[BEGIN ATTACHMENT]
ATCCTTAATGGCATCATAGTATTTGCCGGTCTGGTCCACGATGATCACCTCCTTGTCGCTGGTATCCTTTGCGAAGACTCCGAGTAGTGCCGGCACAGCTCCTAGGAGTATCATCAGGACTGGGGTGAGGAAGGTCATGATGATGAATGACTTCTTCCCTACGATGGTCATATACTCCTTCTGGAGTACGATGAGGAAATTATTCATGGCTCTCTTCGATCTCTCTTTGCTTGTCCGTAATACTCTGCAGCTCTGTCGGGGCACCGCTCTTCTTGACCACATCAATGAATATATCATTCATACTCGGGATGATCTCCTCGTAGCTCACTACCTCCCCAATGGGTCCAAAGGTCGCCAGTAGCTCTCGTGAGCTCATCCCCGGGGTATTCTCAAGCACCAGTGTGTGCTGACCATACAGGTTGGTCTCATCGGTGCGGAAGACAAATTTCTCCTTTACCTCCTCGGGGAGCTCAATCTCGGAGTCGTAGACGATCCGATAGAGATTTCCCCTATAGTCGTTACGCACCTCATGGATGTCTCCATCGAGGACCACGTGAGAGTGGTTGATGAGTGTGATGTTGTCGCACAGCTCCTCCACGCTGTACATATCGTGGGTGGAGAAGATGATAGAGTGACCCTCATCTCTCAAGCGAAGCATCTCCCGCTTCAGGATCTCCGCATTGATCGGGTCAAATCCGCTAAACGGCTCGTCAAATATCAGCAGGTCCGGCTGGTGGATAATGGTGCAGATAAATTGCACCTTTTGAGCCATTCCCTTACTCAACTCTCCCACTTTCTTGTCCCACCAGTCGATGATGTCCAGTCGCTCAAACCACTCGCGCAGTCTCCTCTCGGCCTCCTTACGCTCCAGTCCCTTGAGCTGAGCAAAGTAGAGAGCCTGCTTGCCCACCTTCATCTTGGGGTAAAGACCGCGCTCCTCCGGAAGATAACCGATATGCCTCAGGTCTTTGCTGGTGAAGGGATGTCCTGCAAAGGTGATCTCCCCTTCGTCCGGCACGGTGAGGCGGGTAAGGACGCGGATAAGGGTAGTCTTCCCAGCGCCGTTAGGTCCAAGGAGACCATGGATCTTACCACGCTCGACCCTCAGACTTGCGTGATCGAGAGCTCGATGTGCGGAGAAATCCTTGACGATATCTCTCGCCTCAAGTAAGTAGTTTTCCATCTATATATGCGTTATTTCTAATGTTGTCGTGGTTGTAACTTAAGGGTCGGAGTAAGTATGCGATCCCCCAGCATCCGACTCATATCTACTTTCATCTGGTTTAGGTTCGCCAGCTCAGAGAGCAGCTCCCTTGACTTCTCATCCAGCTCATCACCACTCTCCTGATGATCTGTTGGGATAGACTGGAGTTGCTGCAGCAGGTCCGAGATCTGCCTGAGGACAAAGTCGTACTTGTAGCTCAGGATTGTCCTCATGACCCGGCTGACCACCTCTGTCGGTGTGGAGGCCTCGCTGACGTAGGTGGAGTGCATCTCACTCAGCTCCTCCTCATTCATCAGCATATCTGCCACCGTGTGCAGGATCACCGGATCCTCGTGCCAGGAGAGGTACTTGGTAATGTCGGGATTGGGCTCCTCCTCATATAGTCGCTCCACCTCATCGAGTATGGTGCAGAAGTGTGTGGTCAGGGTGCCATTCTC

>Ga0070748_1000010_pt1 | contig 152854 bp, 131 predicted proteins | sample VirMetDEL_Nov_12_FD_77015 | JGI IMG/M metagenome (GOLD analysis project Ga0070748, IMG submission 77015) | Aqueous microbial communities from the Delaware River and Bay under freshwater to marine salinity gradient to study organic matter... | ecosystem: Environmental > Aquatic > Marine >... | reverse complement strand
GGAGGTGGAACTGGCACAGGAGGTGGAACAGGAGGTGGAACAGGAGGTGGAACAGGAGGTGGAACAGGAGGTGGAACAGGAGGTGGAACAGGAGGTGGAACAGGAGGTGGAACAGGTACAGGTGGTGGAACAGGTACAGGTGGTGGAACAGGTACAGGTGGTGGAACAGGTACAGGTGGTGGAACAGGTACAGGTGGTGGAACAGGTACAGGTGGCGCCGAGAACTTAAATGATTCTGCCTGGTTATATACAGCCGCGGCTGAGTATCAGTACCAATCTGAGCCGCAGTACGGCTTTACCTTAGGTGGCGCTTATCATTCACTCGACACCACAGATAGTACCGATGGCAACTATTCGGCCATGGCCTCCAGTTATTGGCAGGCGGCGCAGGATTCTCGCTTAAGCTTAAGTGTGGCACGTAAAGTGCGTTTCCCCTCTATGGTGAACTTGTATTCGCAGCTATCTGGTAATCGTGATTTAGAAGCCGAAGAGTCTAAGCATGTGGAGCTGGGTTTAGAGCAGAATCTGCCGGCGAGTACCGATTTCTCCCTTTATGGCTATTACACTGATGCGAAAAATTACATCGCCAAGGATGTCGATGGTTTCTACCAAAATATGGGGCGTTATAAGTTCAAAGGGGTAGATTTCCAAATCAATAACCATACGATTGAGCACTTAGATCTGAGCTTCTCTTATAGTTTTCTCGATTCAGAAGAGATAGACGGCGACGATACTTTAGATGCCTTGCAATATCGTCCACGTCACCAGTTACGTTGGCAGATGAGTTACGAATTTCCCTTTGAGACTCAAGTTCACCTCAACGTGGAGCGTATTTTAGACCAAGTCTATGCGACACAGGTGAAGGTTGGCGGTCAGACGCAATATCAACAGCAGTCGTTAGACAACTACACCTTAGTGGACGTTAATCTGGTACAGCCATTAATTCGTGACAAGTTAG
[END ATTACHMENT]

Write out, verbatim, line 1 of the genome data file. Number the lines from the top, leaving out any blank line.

ATCCTTAATGGCATCATAGTATTTGCCGGTCTGGTCCACGATGATCACCTCCTTGTCGCTGGTATCCTTTGCGAAGACTCCGAGTAGTGCCGGCACAGCTCCTAGGAGTATCATCAGGACTGGGGTGAGGAAGGTCATGATGATGAATGACTTCTTCCCTACGATGGTCATATACTCCTTCTGGAGTACGATGAGGAAATTATTCATGGCTCTCTTCGATCTCTCTTTGCTTGTCCGTAATACTCTGCAGCTCTGTCGGGGCACCGCTCTTCTTGACCACATCAATGAATATATCATTCATACTCGGGATGATCTCCTCGTAGCTCACTACCTCCCCAATGGGTCCAAAGGTCGCCAGTAGCTCTCGTGAGCTCATCCCCGGGGTATTCTCAAGCACCAGTGTGTGCTGACCATACAGGTTGGTCTCATCGGTGCGGAAGACAAATTTCTCCTTTACCTCCTCGGGGAGCTCAATCTCGGAGTCGTAGACGATCCGATAGAGATTTCCCCTATAGTCGTTACGCACCTCATGGATGTCTCCATCGAGGACCACGTGAGAGTGGTTGATGAGTGTGATGTTGTCGCACAGCTCCTCCACGCTGTACATATCGTGGGTGGAGAAGATGATAGAGTGACCCTCATCTCTCAAGCGAAGCATCTCCCGCTTCAGGATCTCCGCATTGATCGGGTCAAATCCGCTAAACGGCTCGTCAAATATCAGCAGGTCCGGCTGGTGGATAATGGTGCAGATAAATTGCACCTTTTGAGCCATTCCCTTACTCAACTCTCCCACTTTCTTGTCCCACCAGTCGATGATGTCCAGTCGCTCAAACCACTCGCGCAGTCTCCTCTCGGCCTCCTTACGCTCCAGTCCCTTGAGCTGAGCAAAGTAGAGAGCCTGCTTGCCCACCTTCATCTTGGGGTAAAGACCGCGCTCCTCCGGAAGATAACCGATATGCCTCAGGTCTTTGCTGGTGAAGGGATGTCCTGCAAAGGTGATCTCCCCTTCGTCCGGCACGGTGAGGCGGGTAAGGACGCGGATAAGGGTAGTCTTCCCAGCGCCGTTAGGTCCAAGGAGACCATGGATCTTACCACGCTCGACCCTCAGACTTGCGTGATCGAGAGCTCGATGTGCGGAGAAATCCTTGACGATATCTCTCGCCTCAAGTAAGTAGTTTTCCATCTATATATGCGTTATTTCTAATGTTGTCGTGGTTGTAACTTAAGGGTCGGAGTAAGTATGCGATCCCCCAGCATCCGACTCATATCTACTTTCATCTGGTTTAGGTTCGCCAGCTCAGAGAGCAGCTCCCTTGACTTCTCATCCAGCTCATCACCACTCTCCTGATGATCTGTTGGGATAGACTGGAGTTGCTGCAGCAGGTCCGAGATCTGCCTGAGGACAAAGTCGTACTTGTAGCTCAGGATTGTCCTCATGACCCGGCTGACCACCTCTGTCGGTGTGGAGGCCTCGCTGACGTAGGTGGAGTGCATCTCACTCAGCTCCTCCTCATTCATCAGCATATCTGCCACCGTGTGCAGGATCACCGGATCCTCGTGCCAGGAGAGGTACTTGGTAATGTCGGGATTGGGCTCCTCCTCATATAGTCGCTCCACCTCATCGAGTATGGTGCAGAAGTGTGTGGTCAGGGTGCCATTCTC